Please note that these monthly diaries, although written at the time, are being posted retrospectively. There is an approximate one-year delay. By the time I am posting this, I have already ended the treatment.
Isotretinoin is a serious drug with potential severe side effects. I am sharing my journey to help those who have been prescribed it, are thinking of taking it or for those that want to read about other experiences and advice from a patient’s point of view. I am not a doctor or a pharmacist, and I am not going to write about my journey from a medical point of view. My journey will be tracked from the perspective of a patient, which will make my decisions, my experience and my results subjective, personal and for informational purposes only. Please consult your doctor about any health-related issues.
If you read my experience during month three of treatment, then you know I experienced some troubling side effects. During the fourth month I kept a low daily dosage (20mg) and since I have done this, I feel better and the back pain lessened.
During this month I travelled from the wet Scotland to a dry, cold country (significantly colder, with negative 22 Celsius Degrees). I have learnt that travelling while on Roaccutane is not easy. If shower gels, body creams, and hand soap were things I never thought of before, and have never considered them important enough to pack them with me, now I learnt that skin is sensitive enough during this treatment to be bothered by these as well. The normal shower gels dry my skin and are not nourishing enough. The hand soap irritates my hands and most body lotions are not thick or nourishing enough. The very perfumed ones also irritate my skin. The same issue occurred with shampoos and hair conditioners. Even the hair needs to be very well hydrated and not every product suits my needs now. Since I have arrived in a different country, my skin is itchy (itchier than in Scotland), and my hands are not very happy if washed frequently (they get angry and red!).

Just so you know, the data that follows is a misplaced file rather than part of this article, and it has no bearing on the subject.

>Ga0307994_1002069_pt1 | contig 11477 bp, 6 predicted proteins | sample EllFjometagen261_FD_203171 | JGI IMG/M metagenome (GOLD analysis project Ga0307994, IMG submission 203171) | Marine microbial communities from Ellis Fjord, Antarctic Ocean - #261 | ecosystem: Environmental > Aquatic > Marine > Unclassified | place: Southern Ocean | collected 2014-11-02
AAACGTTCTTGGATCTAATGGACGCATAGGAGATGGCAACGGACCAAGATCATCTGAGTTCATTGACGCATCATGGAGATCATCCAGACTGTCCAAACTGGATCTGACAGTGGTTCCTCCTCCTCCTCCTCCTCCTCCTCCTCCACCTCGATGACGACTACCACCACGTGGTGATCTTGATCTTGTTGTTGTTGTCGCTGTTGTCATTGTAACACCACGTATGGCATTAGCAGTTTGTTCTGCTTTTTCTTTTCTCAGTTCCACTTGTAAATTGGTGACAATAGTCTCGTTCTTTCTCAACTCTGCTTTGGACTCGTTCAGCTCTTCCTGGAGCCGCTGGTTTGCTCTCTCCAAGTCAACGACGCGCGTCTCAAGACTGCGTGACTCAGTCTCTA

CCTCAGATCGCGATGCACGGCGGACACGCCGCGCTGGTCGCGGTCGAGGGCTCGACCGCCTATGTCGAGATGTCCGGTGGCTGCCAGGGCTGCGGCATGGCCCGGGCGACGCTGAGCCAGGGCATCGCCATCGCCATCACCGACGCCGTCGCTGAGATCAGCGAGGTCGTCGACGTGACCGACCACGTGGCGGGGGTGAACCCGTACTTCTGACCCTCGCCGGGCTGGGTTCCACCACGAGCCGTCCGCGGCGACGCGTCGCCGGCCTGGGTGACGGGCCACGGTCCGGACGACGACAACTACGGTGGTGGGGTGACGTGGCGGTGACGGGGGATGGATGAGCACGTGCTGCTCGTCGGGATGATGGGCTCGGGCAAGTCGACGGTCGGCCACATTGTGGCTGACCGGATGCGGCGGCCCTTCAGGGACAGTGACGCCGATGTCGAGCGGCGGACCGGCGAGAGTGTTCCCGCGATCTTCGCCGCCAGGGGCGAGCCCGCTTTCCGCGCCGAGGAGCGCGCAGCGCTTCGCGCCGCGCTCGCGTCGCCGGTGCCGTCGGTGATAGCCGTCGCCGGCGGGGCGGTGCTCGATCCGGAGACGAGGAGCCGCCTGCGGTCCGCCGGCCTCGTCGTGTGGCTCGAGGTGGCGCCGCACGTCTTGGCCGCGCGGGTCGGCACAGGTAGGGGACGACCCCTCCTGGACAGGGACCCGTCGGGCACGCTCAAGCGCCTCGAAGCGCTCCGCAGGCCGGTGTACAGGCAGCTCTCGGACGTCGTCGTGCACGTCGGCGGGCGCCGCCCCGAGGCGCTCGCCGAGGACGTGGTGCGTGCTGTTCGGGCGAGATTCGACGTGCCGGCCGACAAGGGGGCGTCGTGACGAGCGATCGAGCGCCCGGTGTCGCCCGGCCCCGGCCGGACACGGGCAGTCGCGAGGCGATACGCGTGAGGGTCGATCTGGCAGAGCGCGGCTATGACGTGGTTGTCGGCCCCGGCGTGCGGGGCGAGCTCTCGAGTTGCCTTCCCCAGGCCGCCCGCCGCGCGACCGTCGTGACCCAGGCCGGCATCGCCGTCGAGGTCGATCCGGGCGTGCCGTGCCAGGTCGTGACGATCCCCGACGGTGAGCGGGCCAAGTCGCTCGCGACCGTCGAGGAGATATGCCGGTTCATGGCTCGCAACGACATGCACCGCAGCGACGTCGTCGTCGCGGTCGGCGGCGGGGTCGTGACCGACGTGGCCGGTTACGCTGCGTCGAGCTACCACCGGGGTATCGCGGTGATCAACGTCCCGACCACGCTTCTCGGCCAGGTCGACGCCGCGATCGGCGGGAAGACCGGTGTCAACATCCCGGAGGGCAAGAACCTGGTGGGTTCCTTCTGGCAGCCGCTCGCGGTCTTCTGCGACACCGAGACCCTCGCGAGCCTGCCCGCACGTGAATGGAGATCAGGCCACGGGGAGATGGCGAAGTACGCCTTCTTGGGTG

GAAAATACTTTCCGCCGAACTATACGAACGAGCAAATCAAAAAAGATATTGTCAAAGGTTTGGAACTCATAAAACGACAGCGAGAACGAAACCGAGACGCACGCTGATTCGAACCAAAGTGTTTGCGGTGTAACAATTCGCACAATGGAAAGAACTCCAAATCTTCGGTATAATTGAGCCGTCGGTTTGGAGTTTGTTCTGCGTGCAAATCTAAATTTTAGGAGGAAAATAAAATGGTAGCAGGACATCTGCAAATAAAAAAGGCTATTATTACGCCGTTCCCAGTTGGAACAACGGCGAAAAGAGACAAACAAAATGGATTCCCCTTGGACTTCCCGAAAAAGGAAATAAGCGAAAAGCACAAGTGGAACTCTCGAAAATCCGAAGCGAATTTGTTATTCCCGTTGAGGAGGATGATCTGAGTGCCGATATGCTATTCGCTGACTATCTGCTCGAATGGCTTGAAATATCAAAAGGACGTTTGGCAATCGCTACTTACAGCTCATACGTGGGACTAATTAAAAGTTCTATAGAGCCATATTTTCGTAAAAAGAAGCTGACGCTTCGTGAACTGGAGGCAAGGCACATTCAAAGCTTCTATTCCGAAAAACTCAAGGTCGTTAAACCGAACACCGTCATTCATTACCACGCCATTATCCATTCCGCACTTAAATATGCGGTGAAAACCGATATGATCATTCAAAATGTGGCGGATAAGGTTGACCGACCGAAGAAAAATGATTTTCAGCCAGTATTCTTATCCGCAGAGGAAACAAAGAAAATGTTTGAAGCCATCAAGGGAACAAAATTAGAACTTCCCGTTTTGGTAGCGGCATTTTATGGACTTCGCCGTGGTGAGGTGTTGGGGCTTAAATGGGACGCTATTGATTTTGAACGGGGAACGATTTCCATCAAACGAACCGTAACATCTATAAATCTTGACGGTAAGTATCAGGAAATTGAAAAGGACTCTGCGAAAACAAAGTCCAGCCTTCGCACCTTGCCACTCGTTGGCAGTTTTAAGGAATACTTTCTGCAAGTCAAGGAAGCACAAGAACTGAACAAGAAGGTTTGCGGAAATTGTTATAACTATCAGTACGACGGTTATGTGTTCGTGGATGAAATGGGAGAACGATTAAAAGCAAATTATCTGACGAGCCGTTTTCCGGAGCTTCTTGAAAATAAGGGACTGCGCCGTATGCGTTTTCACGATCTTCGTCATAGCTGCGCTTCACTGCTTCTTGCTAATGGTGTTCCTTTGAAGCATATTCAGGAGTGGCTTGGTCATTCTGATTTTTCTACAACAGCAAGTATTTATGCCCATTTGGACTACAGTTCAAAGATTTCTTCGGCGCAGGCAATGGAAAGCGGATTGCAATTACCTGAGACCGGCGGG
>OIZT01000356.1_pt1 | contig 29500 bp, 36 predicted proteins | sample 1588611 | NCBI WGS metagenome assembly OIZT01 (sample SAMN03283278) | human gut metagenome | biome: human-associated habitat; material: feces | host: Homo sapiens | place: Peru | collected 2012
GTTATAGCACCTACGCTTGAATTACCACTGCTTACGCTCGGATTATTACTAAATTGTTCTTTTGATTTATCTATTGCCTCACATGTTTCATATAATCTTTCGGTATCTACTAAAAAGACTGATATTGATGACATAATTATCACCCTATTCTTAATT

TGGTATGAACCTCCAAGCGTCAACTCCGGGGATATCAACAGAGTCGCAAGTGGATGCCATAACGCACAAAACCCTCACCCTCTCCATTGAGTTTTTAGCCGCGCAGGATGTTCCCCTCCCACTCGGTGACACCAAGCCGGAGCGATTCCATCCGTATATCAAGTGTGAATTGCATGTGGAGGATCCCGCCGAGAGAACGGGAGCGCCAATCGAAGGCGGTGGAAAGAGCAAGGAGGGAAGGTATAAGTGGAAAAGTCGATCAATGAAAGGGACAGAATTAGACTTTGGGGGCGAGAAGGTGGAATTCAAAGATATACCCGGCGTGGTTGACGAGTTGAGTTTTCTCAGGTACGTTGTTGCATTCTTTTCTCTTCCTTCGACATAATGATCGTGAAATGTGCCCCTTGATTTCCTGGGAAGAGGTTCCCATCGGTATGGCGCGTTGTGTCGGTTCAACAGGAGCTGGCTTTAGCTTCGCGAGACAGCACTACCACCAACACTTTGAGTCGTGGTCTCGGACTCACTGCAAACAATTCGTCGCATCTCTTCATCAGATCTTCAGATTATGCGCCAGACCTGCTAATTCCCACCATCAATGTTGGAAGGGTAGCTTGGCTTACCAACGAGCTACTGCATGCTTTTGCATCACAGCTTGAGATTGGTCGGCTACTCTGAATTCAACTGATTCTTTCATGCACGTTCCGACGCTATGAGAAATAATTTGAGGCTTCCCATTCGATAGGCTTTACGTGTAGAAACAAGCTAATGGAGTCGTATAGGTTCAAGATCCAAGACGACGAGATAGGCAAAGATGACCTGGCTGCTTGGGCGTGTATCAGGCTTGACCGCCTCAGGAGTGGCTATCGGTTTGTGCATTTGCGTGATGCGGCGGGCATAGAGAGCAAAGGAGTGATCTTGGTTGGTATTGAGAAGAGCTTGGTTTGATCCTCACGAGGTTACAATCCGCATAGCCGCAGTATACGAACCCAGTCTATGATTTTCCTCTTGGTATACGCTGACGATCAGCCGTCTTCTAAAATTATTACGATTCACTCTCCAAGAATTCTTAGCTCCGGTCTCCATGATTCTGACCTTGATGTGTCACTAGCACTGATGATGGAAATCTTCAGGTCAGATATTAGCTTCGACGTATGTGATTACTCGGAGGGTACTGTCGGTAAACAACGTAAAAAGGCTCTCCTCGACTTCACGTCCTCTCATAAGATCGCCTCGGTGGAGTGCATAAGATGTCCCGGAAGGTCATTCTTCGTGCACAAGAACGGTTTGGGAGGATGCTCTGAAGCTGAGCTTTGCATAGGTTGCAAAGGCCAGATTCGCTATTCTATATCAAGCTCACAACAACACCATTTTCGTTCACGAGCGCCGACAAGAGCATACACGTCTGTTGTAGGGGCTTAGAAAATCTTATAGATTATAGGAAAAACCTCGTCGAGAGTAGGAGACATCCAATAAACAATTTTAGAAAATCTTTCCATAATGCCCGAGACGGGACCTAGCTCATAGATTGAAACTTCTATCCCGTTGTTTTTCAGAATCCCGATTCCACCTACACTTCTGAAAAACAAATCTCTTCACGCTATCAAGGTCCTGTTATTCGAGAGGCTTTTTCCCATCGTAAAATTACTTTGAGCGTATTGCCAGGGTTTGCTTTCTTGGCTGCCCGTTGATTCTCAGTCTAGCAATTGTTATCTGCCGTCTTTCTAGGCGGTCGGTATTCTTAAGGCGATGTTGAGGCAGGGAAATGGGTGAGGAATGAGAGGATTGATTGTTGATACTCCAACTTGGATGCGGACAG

I also had very little blood in my nose while walking in town in -7C and snow – could be a sign that the wet Scotland kept my nose moist enough against nose bleeding.
My acne is looking fabulous, as it is no longer there ! I had a big pimple on my chest after travelling for two days and sleeping in the airport (yes, you read that right…) – but besides that my face heroically survived the trip with no new pimples! Unbelievable! Usually after travelling my face would get filled with pimples. My makeup also lasted pretty well for 48 hours as well, which would have been completely impossible before. I couldn’t wash or remove my makeup during my horrible travel and missed flights, but my skin on the face was not itchy at all and it did not feel uncomfortable. Lips were also not dry.
However, the fourth month started with some dryness on my skin which was more prominent than usual. As I previously stated, travelling abroad and using a different shower water (more calcareous one), different skin products and different soaps certainly influenced the stability of my skin during the treatment and I had some itchiness. Redness of the face increased for a few days, even if I was very careful to use sunscreen while outside because there was a lot of snow and therefore a lot of reflected light. Eventually, I got a few small pimples on my jaw area (two or three), and eventually a comedone one on my cheek. I had a few stressful days though – could it be related to that?
At the end of month four I also had my scheduled dermatology appointment which I forgot to reschedule seven days beforehand. I called only six days before and only received a new one in five weeks time. In my opinion, that was ridiculous, given the fact they only give you 30 pills at each appointment. This meant that I suddenly had a gap in my treatment for five weeks. Luckily enough, I was able to receive the missing pills from outside the UK, since the medical staff were more understanding in the place I was visiting. I was able to continue my treatment, and I was very lucky. Be careful about travelling abroad while on Roaccutane, because in the UK they will refuse to give you additional pills no matter what! The obsession with the pregnancy test every month is too much for any detour in your treatment, even if it means disrupting it. Most women are forced to take the contraceptive pill during the treatment anyway, so the obsessive pregnancy tests do get irritating and I wish they put the continuity of your treatment first.
To be continued…
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